—Lydia Hejka is the fall 2016 intern in the Betty Boyd Dettre Library and Research Center at the National Museum of Women in the Arts.

See and Be Seen: Diane Arbus

“A photograph is a secret about a secret. The more it tells you the less you know,” said Diane Arbus (1923–71), who obsessed about the secrets of others while carefully guarding her own. Six decades after she left commercial fashion photography and began her artistic career, many of Arbus’s previously unknown secrets and photographs have finally been published.

Created to accompany an exhibition at The Met Breuer, the catalogue diane arbus: in the beginning (Yale University Press/The Metropolitan Museum of Art, 2016) showcases photographs from 1956–1962, providing a prelude to the best-selling monograph from Arbus’s 1972 retrospective. Featuring over 100 images, an essay by curator Jeff Rosenheim, and notes from the museum’s archive of her personal papers and negatives, the catalogue focuses on the first seven years of Arbus’s oeuvre. Featuring children, society ladies, carnival performers, and eccentrics, these early photographs depict the development of her famously striking and evocative style.

Arthur Lubow’s meticulously researched and revealing biography Diane Arbus: Portrait of a Photographer (HarperCollins, 2016), published just weeks before the opening of the Met exhibition, provides a similar look behind the curtain shrouding the artist’s mysterious life. In 85 short chapters based on interviews, archival research, and careful study of her work, Lubow describes Arbus’s personal history, philosophy, and approach to photography.

Arbus’s art centered on a profound desire to “not only see her subjects but to be seen by them.” She often talked for hours with people she found interesting before photographing them, charming them into revealing their secrets, hopes, and dreams, waiting for the perfect shot that captured the essence of their personalities. Though plagued by illness, depression, and financial insecurity throughout her life, her inventiveness and creativity made her, as a teacher once noted, “totally original.”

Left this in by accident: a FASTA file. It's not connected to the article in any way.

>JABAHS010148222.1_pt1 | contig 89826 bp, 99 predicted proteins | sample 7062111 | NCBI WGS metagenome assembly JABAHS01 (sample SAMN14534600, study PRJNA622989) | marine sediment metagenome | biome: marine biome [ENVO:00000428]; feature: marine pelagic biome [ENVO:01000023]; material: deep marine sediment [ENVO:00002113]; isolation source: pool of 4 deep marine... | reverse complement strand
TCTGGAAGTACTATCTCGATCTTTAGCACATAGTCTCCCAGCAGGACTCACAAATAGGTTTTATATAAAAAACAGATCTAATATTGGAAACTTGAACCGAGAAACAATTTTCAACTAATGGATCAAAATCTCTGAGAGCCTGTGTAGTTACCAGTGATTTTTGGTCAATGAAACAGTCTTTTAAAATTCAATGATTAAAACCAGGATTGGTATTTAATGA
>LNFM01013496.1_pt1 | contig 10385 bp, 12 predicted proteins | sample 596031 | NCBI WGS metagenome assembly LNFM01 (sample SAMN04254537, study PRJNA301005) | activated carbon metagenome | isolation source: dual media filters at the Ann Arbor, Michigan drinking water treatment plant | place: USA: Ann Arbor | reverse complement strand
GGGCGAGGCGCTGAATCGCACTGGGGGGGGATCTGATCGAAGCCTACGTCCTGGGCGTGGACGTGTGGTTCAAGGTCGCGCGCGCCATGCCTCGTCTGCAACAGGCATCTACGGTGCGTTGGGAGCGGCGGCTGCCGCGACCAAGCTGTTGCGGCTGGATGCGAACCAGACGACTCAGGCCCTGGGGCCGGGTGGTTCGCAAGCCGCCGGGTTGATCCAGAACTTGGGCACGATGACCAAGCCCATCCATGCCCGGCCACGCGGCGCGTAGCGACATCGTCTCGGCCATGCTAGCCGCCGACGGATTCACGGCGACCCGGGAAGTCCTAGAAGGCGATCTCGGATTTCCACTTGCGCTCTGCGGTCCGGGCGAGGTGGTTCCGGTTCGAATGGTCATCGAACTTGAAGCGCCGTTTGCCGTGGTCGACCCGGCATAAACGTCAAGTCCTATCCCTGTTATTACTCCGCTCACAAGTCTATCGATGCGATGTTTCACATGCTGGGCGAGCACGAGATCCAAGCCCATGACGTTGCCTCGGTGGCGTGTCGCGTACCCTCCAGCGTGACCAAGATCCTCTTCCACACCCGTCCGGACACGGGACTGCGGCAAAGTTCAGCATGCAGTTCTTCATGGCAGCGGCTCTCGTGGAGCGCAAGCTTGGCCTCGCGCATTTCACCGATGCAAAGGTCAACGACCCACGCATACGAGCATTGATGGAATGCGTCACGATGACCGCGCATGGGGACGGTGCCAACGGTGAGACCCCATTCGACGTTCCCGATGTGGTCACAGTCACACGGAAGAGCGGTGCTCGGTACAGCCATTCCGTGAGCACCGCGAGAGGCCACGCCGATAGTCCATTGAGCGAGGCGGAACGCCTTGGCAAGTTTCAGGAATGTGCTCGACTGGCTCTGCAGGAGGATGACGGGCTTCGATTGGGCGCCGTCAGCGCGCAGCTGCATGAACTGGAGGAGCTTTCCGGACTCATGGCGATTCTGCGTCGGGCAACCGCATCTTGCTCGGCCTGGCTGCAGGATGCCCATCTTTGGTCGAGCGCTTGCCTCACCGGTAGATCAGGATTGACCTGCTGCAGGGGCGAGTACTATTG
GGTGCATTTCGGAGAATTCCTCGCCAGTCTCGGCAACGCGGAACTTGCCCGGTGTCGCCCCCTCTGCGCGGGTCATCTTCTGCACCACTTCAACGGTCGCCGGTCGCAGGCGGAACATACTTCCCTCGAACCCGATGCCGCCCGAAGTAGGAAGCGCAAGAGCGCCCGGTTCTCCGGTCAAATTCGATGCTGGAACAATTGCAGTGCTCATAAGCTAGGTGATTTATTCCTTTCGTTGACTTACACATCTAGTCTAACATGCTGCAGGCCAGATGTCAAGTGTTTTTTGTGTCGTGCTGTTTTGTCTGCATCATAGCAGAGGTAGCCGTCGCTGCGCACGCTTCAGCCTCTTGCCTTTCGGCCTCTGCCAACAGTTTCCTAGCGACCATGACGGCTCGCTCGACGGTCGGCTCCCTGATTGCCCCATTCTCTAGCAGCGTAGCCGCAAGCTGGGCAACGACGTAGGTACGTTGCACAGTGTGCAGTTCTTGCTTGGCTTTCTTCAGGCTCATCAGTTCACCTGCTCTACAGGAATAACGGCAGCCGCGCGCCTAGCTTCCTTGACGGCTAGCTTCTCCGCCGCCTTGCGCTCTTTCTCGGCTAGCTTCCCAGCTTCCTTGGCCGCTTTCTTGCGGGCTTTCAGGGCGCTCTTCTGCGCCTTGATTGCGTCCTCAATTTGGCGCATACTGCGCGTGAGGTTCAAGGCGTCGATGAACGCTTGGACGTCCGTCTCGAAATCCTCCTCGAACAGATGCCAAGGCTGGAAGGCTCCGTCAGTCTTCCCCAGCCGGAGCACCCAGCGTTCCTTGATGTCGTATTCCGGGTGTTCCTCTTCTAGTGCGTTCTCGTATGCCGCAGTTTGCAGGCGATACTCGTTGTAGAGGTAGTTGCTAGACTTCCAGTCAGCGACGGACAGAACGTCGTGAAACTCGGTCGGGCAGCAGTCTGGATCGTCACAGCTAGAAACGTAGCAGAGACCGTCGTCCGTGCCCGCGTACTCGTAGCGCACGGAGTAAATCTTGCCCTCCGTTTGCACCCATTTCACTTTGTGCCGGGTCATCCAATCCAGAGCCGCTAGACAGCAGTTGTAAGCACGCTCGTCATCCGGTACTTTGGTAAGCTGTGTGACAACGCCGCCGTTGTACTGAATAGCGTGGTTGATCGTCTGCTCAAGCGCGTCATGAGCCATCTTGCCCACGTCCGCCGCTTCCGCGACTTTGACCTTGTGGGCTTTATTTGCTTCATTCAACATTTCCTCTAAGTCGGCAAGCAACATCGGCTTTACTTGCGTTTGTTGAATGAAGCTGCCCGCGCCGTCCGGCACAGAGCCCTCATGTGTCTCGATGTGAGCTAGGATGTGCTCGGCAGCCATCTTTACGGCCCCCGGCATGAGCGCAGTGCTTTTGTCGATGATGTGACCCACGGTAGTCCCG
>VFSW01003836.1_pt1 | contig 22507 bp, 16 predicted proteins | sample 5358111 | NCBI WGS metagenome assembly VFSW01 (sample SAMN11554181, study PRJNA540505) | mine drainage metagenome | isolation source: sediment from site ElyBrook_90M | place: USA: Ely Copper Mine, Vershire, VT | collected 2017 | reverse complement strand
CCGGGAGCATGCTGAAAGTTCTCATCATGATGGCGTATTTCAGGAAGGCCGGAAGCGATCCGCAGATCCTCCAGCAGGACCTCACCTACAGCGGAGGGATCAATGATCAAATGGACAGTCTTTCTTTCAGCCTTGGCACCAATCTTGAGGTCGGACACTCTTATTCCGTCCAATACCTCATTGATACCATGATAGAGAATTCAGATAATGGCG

“I do it because there are things that nobody would see unless I photographed them,” said Arbus in a 1968 interview. Through the vivid detail of this biography and the catalogue of dozens of previously inaccessible early works, a full portrait of one of the most celebrated and provocative artists of the 20th century can be seen at last.

All are welcome to view these books, which will be available soon in the Betty Boyd Dettre Library and Research Center at the National Museum of Women in the Arts. If you’re touring the museum’s exhibitions, the library is open to the public and makes a great starting point on the fourth floor. In addition to beautiful books and comfortable chairs, library visitors enjoy interesting exhibitions that feature archival manuscripts, personal papers by women artists, rare books, and artists’ books. Reference Desk staff members are always happy to answer questions and offer assistance. Open Monday–Friday, 10 a.m.–12 p.m. and 1–5 p.m.

—Kait Gilioli was the summer 2016 publications and communications/marketing intern at the National Museum of Women in the Arts.

“Puzzle de Brasil”: A Topographical Tourist Map

While the 2016 Rio Olympic Games encourage development in Brazil and bolster the country’s worldwide reputation, NMWA’s Betty Boyd Dettre Library and Research Center (LRC) is showing a work that also revels in Brazilian pride. Priya Pereira’s artist book Puzzle de Brasil, originally published in 2001, is on view in Priya Pereira: Contemporary Artists’ Books from India. This moveable puzzle book celebrating Brazilian culture is on display in the LRC until November 18, 2016.